(4) global hotspots.
[a] Turkey/Syria/the Kurds. This situation remains quite fluid. We are not likely to know the real consequences of the change in US policy for some time; although the neocons are howling like scalded dogs.
[b] Brexit. the British Parliament passed the Brexit deal but voted to delay implementation. At this moment, we are waiting to see if the EU will extend the deadline for a deal.
Here is a blow by blow description of where the process is as of this writing.
(5) impeachment: I will continue to avoid political commentary. Though I believe that more intense the situation becomes, the more it will negatively affect businesses and consumers willingness to invest/spend.
Bottom line: on a secular basis, the US economy is growing at an historically below average rate and I see little reason for any improvement. The principal cause of the restraint being totally irresponsible fiscal (running monstrous deficits at full employment adding to too much debt) and monetary (pushing liquidity into the financial system that has done little to help the economy but has led to the gross mispricing and misallocation of assets) policies.
Cyclically, the US economy continues to limp along which is not surprising given the lethargic global economy and the continuing trade wars. Indeed, this progress is a miracle given all the aforementioned fiscal and monetary headwinds. My forecast remains that the US will avoid recession.
The Market-Disciplined Investing
The Averages (26988, 3022) had a good Friday. The S&P reset its very short term uptrend (the Dow didn’t) and pushed through its prior lower high (the Dow didn’t) on improved volume and better breadth. The VIX fell 7 ¾ %, breaking below the lower boundary of its recent trading range and is approaching its 7/25 low (the S&P high).
The indices ended solidly above both MA’s and in uptrends across all timeframes. Plus, as I noted, the S&P reversed two of its short term negatives (resetting its very short term uptrend and ending above its last lower high)---which clearly improves the short term technical picture. The negatives that remain are (1) the Dow is now out of sync with the S&P and (2) the October 11th gap up opens need to be closed. My assumption remains that momentum is to the upside and that the all-time highs (27398, 3027) will be challenged; and my conviction is improving
TLT declined ½% and is now re-approaching its 100 DMA. While it finished above both MA’s and in uptrends across all time frames, it is again threatening the loss of momentum.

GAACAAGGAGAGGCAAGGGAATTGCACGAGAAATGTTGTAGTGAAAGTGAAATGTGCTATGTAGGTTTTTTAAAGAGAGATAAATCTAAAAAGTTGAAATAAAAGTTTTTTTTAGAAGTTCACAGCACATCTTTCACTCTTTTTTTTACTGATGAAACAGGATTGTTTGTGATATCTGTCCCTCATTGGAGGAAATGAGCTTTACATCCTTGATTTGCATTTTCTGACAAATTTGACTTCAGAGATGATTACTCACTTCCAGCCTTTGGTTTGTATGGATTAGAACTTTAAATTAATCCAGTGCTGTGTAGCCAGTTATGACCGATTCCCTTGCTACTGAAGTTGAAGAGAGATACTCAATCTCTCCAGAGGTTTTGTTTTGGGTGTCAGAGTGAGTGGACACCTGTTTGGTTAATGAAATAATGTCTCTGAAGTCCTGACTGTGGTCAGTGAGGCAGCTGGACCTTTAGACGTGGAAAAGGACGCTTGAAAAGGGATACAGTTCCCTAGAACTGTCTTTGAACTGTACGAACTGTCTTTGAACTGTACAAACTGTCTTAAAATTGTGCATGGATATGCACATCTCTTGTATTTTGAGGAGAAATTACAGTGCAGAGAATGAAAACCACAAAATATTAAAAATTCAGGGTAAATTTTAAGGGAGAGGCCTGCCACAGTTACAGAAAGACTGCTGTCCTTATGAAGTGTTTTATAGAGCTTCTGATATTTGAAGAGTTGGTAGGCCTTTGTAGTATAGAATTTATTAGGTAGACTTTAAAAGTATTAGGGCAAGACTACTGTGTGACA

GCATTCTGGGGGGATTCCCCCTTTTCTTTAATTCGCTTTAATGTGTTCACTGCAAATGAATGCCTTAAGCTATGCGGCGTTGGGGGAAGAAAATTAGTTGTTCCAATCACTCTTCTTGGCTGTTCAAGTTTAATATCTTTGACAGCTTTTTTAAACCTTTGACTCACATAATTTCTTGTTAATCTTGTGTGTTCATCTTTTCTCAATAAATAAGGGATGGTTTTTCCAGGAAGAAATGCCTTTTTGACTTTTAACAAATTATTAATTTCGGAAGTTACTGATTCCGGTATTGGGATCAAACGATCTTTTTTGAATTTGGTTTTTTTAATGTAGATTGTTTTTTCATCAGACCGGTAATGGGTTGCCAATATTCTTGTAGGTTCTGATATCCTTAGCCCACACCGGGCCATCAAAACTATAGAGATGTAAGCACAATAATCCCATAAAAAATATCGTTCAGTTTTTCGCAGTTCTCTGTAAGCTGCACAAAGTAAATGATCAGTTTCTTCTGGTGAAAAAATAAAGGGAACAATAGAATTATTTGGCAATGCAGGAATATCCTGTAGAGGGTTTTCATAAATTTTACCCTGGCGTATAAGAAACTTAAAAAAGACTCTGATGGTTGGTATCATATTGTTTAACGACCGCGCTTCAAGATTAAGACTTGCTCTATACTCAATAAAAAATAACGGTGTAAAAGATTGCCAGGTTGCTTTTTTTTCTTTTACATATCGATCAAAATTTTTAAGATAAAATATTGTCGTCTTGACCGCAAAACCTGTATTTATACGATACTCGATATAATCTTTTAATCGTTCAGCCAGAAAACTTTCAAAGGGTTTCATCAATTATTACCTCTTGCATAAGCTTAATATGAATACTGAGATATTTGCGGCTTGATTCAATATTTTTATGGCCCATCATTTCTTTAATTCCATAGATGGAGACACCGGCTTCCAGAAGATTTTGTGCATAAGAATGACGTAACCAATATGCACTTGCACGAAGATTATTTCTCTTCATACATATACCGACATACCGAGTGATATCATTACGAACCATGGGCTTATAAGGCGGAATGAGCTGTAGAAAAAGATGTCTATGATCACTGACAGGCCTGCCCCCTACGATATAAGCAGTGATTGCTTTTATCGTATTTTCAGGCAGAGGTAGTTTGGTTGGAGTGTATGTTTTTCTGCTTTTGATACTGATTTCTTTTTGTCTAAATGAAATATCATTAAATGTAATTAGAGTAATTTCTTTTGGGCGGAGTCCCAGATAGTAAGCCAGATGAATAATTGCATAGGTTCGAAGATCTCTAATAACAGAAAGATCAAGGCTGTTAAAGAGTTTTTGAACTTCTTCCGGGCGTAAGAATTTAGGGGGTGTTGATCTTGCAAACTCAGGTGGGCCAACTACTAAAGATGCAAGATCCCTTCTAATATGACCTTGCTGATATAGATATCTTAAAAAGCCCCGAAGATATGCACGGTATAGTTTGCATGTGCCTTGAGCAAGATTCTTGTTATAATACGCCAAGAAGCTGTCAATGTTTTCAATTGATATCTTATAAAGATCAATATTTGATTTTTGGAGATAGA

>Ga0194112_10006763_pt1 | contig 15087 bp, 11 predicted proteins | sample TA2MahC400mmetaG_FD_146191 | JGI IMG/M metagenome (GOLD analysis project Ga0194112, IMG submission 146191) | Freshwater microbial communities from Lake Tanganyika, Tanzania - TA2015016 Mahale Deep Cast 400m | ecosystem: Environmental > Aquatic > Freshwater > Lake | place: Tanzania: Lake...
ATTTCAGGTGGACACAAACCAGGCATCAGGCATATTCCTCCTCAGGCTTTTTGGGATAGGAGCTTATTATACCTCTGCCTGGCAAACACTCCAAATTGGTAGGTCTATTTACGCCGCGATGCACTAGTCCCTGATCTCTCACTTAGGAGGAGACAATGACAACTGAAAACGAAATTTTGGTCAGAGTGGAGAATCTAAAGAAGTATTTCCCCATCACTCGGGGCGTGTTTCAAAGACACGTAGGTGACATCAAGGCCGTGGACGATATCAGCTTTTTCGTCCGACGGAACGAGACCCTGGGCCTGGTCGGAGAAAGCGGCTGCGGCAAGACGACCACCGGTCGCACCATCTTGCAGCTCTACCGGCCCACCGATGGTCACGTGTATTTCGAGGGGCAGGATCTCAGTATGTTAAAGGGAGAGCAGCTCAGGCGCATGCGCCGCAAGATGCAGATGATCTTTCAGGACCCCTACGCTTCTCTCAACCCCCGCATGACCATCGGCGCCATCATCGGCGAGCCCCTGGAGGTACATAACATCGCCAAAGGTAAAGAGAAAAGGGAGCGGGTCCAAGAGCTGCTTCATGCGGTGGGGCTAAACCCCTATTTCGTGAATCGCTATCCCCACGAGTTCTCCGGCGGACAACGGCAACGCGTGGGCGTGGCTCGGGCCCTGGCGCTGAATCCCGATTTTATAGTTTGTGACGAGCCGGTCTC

The dollar rose 1/8%, continuing its bounce off its 100 DMA and the lower boundary of its short term uptrend and appears to be regaining its upside push.
Gold was up ¼ %, confirming the break above the upper boundary its pennant formation. My assumption is now that it has made a short term bottom and its price is headed higher---although it still has several minor resistance levels that it must be overcome.
What is a bit mystifying about the GLD, TLT, UUP pin action is that GLD is usually negatively impacted by higher interest rates and a strong dollar; and we go both on a day that GLD moved higher.
Friday in the charts.
Fundamental-A Dividend Growth Investment Strategy
The DJIA and the S&P are well above ‘Fair Value’ (as calculated by our Valuation Model). At the moment, the important factors bearing on Fair Value (corporate profitability and the rate at which it is discounted) are:
(1) the extent to which the economy is growing. The economy continues to struggle forward against multiple headwinds, not the least of which are the weakness in the international stats and the fallout from the US/China trade dispute. This week’s data was negative again. But I want to see additional data before I think this is other than the erratic dataflow pattern of the last ten years.
Of course, if we get a China deal, any deal, it will likely prove beneficial to economic growth and the Market over the short term. But as I have repeated ad nauseum, an agreement that doesn’t adequately address the issues of Chinese industrial policy and IP theft will be Pyrrhic victory.